« Last Edit: March 05, 2014, 12:01:28 AM by guihong »



Diane AKA Traska

  • Hero Member
  • ***
  • Posts: 4756
  • Or you can just call me Diane. (NE USA EHellion)
Re: The "This Might Be A Stupid Question, But...." Thread
« Reply #9131 on: March 05, 2014, 07:17:55 AM »
Okay, I know next to nothing about high school (or any other kind of) football, but I'm writing a story that involves the game and I'm not having much luck using Google or Wikipedia, so here goes.  I understand that ending a game in a tie is rare because generally they just stay in overtime until someone finally wins.  But is it possible to do so?  And if so, under what circumstances would it be likely?

In college football, there are multiple overtime periods until a winner is declared.

In pro football, during the regular season, if the receiving team kicks a field goal in overtime, the other team gets a chance to respond.  If Other Team scores a touchdown, they win.  If they make a field goal, the game goes on as they would be tied again.  If they fail to score, the original receiving team wins.

 But, if the teams are still tied after the 15 minute overtime, the game ends in a tie.  If the receiving team scores a touchdown, they win.

During the playoffs, by definition someone has to win, so there are unlimited overtimes.  For example,The Cleveland Browns finally defeated the NY Jets in double overtime in 1986, on their way to defeat by Denver in the AFC Championship Game.

Double overtime?  Pssh.  I once watched a quintuple overtime hockey game.  Eight hours, all in one stretch.  It was... well, kind of epic.
Location:
Philadelphia, PA

oz diva

  • Hero Member
  • ***
  • Posts: 1185
  • The Classics are SO last Century
Re: The "This Might Be A Stupid Question, But...." Thread
« Reply #9132 on: March 05, 2014, 07:58:52 AM »
Okay, I know next to nothing about high school (or any other kind of) football, but I'm writing a story that involves the game and I'm not having much luck using Google or Wikipedia, so here goes.  I understand that ending a game in a tie is rare because generally they just stay in overtime until someone finally wins.  But is it possible to do so?  And if so, under what circumstances would it be likely?

In college football, there are multiple overtime periods until a winner is declared.

In pro football, during the regular season, if the receiving team kicks a field goal in overtime, the other team gets a chance to respond.  If Other Team scores a touchdown, they win.  If they make a field goal, the game goes on as they would be tied again.  If they fail to score, the original receiving team wins.

 But, if the teams are still tied after the 15 minute overtime, the game ends in a tie.  If the receiving team scores a touchdown, they win.

During the playoffs, by definition someone has to win, so there are unlimited overtimes.  For example,The Cleveland Browns finally defeated the NY Jets in double overtime in 1986, on their way to defeat by Denver in the AFC Championship Game.

Double overtime?  Pssh.  I once watched a quintuple overtime hockey game.  Eight hours, all in one stretch.  It was... well, kind of epic.
And then there's cricket. 5 days of play which may end in a draw (which is not the same as a tie). Mind you they do stop for morning and afternoon tea and lunch. /hijack

Victoria

Carotte

  • Hero Member
  • ***
  • Posts: 1171
Re: The "This Might Be A Stupid Question, But...." Thread
« Reply #9133 on: March 05, 2014, 08:42:07 AM »
I've been interviewed (waiting on an answer) for an entry level reception job at a sport gymnasium.
The duties are: greeting members (who have membership cards), selling  the yearly membership/monthly/one session ticket kind of stuff, selling the products they carry (related to sport), manning the coffee machine, setting up the appointments with trainers, answering questions about openings and times and stuff, at closing folding the equipment and making sure everything is in order.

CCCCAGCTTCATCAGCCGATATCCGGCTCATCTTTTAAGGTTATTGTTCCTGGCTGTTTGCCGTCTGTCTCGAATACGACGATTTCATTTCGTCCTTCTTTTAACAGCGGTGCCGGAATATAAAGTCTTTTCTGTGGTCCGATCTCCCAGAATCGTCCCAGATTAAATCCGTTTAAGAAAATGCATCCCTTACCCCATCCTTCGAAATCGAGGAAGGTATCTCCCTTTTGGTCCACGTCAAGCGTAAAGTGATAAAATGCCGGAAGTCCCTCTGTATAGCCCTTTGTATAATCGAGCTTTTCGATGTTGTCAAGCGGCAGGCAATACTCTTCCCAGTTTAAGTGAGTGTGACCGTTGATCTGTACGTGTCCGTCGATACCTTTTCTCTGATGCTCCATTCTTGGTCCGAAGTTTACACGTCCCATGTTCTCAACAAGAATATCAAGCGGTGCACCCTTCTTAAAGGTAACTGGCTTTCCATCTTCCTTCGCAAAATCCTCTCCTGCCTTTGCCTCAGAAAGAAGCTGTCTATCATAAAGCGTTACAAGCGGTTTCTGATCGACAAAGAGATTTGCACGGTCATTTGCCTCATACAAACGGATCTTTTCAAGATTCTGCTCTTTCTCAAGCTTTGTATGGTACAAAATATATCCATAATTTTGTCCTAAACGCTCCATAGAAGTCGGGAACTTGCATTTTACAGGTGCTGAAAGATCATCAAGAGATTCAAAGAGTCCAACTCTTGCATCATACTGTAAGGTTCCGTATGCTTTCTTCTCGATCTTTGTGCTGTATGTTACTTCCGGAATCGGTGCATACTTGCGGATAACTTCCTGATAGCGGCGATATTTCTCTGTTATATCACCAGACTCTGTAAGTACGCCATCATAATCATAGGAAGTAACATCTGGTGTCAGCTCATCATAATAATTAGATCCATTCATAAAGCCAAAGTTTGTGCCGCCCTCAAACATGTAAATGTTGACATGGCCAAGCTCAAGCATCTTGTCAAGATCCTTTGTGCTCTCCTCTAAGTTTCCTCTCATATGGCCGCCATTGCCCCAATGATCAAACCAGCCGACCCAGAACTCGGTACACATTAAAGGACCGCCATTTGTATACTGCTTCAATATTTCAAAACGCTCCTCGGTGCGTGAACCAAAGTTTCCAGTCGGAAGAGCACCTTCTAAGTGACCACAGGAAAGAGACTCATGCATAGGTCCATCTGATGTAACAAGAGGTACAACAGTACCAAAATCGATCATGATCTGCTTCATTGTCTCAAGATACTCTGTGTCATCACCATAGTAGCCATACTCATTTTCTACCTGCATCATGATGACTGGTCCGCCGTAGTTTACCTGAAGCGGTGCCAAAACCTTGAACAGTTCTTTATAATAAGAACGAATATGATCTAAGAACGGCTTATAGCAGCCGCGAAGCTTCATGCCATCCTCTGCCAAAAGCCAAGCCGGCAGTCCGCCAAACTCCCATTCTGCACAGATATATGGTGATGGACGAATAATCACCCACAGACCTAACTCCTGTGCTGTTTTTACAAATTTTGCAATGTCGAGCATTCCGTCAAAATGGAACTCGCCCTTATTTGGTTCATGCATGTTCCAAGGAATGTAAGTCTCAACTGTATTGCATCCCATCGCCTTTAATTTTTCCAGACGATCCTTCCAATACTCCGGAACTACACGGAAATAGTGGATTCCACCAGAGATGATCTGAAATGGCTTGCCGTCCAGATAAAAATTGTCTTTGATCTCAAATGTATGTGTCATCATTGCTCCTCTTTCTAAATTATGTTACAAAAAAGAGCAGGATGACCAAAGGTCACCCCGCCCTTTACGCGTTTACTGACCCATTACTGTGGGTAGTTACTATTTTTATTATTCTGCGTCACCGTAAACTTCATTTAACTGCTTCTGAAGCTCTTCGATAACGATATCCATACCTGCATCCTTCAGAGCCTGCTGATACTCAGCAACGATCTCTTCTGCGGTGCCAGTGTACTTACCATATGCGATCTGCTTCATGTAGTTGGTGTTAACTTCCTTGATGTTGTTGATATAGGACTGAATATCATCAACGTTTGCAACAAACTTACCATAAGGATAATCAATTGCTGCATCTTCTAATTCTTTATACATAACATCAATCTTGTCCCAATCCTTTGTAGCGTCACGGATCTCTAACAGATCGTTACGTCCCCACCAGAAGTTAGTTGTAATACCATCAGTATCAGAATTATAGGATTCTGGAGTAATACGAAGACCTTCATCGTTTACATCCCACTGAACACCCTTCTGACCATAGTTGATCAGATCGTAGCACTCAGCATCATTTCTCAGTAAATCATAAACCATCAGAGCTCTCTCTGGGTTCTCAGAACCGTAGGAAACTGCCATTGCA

They said the first two month are a training period and they don't think people are completely up and ready for 4 months. How is that even possible?
They usually hire college students, so young people who shouldn't have too much trouble with technology (for the few software they use) and thinking*.
I didn't say what I was thinking during the interview but I'm really puzzled at the 4 months remark.
I know it's part time, but 2 months is already 80H on the job!
So stupid question, am I totally out of it and that would seem normal or have they only been hiring Airhead Tom and Lazy Suzy?

*shouldn't is the key word here, but they should be exceptions no?

ETA: my SO is as pluzzled as I am and it's the gymnasium he's been going for a couple of years, twice a week, so he knows pretty well what they do (at least when customers are there).
« Last Edit: March 05, 2014, 08:43:59 AM by Carotte »

Dindrane

  • Super Hero!
  • ****
  • Posts: 15439
Re: The "This Might Be A Stupid Question, But...." Thread
« Reply #9134 on: March 05, 2014, 09:02:38 AM »
It takes most people several months to feel like they really know what they are doing, no matter the job and no matter their intelligence/inherent ability to do it. The only thing that tends to shorten the initial learning curve is having done a similar job elsewhere. But even then, every organization does things differently, and no two jobs are exactly the same.

Based on what they said, I'd guess that it takes 2 months for the average employee in that position to be able to operate without assistance, i.e. answer standard questions without needing to consult others, know where supplies are stored, know what to do to close the gymnasium and fold equipment, be able to operate things like the coffee machine, etc. It would then take another 2 months for all of those tasks to become familiar rather than just possible, and to get some experience with handling unusual situations that don't come up very often.

If they normally hire college students, they're most likely hiring people with very little professional work experience. If you have more work experience doing similar types of jobs than the average college student hire, you might find you can adapt to the role more quickly. But it really all does come down to experience, and the more experience with this type of job a person has, the more likely they are to be able to secure a non-entry level job that probably pays better (and therefore be less interested in an entry-level one).